Irish Republican News · April 4, 2005
[Irish Republican News]

[Irish Republican News]
Hard To Understand McDowell’s Mindset

By Vincent Browne (for the Sunday Business Post)

There is an irony and a justice in Minister for Justice Michael McDowell being shamed over deportation.

It was he who instigated the dishonourable citizenship referendum a year ago. It played to the racism of a certain section of the Irish people and had no discernible public interest justification, certainly no proportionate one.

Remember what that constitutional amendment was about? It was solely to deprive children born in Ireland to non-Irish parents of the right to Irish citizenship.

It did not in any way affect the rights or entitlements of anybody else. It gave no right to residence here or entitlement to citizenship to the families of such children, fathers, mothers, siblings or anyone else.

The Supreme Court had previously opened the way to the deportation of the parents of Irish children, and McDowell, with familiar compassion, had made it clear that such parents would indeed be deported with or without their Irish citizen child.

He played the Chen case card. Remember that? This concerned a woman whose child was born in the North and who, as a consequence, was entitled to Irish citizenship, and who claimed a right of residence in Britain on the basis of European law.

The European Court of Justice found she had such entitlement, but on conditions that made her circumstances and the case entirely irrelevant to the issues of immigration and asylum in Ireland.

The conditions were that she could fund herself in whatever European state she opted to reside with her Irish citizen child, but if she became a “burden’’ on such a state, her entitlement to remain there was revoked.

McDowell claimed - or sought to - that the Chen judgment (actually at the time it was merely an advisory opinion of an advocate-general) made it essential that Irish citizenship law be changed because the fabric of European immigration policy could be endangered by the Irish “loophole’’.

It was a cynical distortion of the reality: that being that the Chen judgment was, to all intents and purposes, irrelevant.

The sole targets of that citizenship amendment were Irish-born children. The campaign played on racist sentiment in the midst of local and European elections.

I suspected that the ploy was to embarrass Sinn Féin: the party would be forced to take sides one way or another on the issue, and if it opposed the change, it would be damaged in what McDowell might perceive as the Sinn Féin “constituency’’ in the south.

If it supported the change, it would be embarrassed among its left-wing constituency and vis-a-vis its own ideology.

Whatever else one might say about Sinn Féin - and there is quite a lot to say - it passed that test well, opposing the referendum as a racist ploy.

And, by the way, I do not think McDowell is racist, but there was a perception that the citizenship issue would play well with the electorate, to the benefit of the government parties in the elections. It did not work out like that, for although the referendum won 80 per cent support, the government parties did disastrously.

It is hardly surprising, given that background, that McDowell would make such a miscalculation on the deportation of Olukunle Elukanlo, the Palmerstown College student.

But the mindset that would ordain the deportation of a student who had been here for several years, who clearly had integrated well into his school and community, and who was a few months away from sitting the Leaving Certificate is consistent with the one that ordained that citizenship referendum.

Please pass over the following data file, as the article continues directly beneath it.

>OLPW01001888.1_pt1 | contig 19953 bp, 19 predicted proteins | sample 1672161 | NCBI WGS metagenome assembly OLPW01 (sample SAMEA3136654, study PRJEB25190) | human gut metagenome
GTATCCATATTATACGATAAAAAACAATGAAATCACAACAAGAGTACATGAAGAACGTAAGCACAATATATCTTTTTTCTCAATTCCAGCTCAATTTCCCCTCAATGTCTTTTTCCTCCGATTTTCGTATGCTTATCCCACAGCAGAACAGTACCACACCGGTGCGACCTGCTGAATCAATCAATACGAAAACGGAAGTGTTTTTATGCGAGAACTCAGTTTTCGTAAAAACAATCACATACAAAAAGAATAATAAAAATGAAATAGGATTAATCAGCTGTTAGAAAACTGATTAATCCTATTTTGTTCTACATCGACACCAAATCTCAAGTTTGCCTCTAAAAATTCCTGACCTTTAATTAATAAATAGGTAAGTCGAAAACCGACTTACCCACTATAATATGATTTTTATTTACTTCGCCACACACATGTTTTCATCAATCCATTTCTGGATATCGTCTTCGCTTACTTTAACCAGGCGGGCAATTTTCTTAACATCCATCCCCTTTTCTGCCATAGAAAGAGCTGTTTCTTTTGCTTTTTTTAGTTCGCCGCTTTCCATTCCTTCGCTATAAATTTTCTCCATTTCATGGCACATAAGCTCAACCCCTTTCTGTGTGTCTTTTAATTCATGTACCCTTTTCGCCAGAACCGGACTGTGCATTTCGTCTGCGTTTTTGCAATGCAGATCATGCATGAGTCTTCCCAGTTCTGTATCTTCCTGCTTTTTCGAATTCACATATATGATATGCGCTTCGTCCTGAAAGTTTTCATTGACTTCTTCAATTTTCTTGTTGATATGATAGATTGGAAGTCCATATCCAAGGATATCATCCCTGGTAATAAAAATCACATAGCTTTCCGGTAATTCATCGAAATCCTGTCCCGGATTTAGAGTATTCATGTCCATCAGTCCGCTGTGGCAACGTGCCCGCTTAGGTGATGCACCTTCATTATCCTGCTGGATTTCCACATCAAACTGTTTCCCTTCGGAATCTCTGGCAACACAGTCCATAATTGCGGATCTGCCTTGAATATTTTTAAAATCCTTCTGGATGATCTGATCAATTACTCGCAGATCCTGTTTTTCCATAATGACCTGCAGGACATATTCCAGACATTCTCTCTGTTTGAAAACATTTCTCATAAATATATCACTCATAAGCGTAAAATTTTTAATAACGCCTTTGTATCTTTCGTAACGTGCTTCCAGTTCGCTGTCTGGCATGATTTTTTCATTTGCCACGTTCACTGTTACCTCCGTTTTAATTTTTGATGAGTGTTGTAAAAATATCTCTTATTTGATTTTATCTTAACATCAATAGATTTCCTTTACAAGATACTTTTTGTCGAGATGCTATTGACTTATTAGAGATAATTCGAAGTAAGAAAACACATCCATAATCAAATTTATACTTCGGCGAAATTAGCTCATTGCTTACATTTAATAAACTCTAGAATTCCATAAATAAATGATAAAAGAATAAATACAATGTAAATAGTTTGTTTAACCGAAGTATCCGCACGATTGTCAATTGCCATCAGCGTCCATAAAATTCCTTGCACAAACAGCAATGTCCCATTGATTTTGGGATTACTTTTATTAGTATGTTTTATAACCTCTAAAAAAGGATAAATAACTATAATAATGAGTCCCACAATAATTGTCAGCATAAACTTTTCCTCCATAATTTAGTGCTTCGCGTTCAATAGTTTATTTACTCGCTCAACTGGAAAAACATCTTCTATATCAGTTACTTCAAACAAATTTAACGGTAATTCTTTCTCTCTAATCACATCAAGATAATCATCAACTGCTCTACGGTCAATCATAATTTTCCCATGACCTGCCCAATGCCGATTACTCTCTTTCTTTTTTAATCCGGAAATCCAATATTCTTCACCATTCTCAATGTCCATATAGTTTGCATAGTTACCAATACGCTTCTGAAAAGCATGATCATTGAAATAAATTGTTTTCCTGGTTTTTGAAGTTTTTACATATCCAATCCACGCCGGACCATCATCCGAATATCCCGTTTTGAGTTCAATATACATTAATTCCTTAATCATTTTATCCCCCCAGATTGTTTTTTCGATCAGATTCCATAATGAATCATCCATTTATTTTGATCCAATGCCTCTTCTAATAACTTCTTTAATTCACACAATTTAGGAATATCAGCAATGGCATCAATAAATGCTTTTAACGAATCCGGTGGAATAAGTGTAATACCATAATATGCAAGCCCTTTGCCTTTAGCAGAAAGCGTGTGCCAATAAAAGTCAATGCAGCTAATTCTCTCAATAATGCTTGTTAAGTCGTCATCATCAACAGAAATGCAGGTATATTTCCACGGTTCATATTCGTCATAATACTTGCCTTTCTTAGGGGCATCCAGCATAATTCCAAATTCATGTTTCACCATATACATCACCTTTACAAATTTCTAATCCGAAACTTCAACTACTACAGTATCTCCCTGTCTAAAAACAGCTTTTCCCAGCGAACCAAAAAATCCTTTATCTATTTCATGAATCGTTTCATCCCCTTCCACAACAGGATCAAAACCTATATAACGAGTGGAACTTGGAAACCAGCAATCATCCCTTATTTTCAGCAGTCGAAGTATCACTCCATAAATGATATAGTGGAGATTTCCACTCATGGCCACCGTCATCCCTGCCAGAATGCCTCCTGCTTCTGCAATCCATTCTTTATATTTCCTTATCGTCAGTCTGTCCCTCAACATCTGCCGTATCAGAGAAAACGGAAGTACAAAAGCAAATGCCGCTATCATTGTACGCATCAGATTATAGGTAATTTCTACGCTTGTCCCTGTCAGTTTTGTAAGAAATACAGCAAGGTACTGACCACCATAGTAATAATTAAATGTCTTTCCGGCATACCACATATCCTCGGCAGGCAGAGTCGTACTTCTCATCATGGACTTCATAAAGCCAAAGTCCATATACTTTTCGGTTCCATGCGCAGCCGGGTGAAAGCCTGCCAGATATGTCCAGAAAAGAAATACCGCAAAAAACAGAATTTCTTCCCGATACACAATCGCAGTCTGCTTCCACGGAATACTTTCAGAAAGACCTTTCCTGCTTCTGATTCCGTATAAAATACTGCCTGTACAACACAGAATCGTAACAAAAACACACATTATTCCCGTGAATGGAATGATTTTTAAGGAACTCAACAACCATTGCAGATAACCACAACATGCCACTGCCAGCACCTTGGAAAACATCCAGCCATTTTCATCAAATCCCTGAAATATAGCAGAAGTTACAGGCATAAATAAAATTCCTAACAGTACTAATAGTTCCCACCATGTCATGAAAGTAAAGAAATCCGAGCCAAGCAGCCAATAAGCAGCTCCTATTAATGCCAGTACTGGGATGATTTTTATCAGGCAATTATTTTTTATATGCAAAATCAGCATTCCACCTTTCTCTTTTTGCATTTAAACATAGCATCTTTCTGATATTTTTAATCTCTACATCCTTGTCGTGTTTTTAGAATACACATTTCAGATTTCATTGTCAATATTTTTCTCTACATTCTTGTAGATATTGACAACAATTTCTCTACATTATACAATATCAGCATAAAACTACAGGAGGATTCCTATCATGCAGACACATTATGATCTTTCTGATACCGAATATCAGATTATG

This wasn’t a singular impulsive error. McDowell did this with his eyes wide open, then with familiar, almost fanatical, fervour, defended it.

Did you see him advising the media to think through the logic of its outrage over what he had done in terms of encouraging every stray Nigerian youngster whose father was dead and whose mother was missing to come to Ireland?

Is there not something troubling about a person of such a mindset being Minister for Justice, Equality and Law Reform?

That department has been afflicted with ministers of deep conservatism and law-and-order blinkers for years, but do we now have one without any of the milk of human kindness?

Anybody who thinks he may have learned a lesson from the humiliation the students of Palmerstown College heaped on him would be mistaken.

He also deported Nkechi Okolie and her three children from Athlone. These people had been here for years, had formed friendships and connections, and were then plucked cruelly from the environment that had become their home.

Then there was the deportation of Elizabeth Odumsi and Iyabo Nwanze, who, between them, left four children behind. These women, befriended by Bertie Ahern, at least for the purposes of a photo-opportunity, were also plucked from their homes.

Worse than that, they were rushed out of the country and weren’t able to bring all their children with them.

The public outrage is a reassurance that savage callousness is not representative of the Irish sentiment.

One does not have to believe in what is called ‘an open door’ policy on immigration to be appalled at what has happened.

As Diarmuid Martin, the Catholic Archbishop of Dublin, said during the week, issues of normal compassion and reason have a role here.

Where families have put down roots, where children, in their formative years have become connected here, where the duration of their stay is, even in part, contributed to by the chaos of our own arrangements, then these human concerns trump the formalities of immigration and asylum regulations.

If there is any justice in politics, there will be electoral retribution for this in the not-too-distant future.

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© 2005 Irish Republican News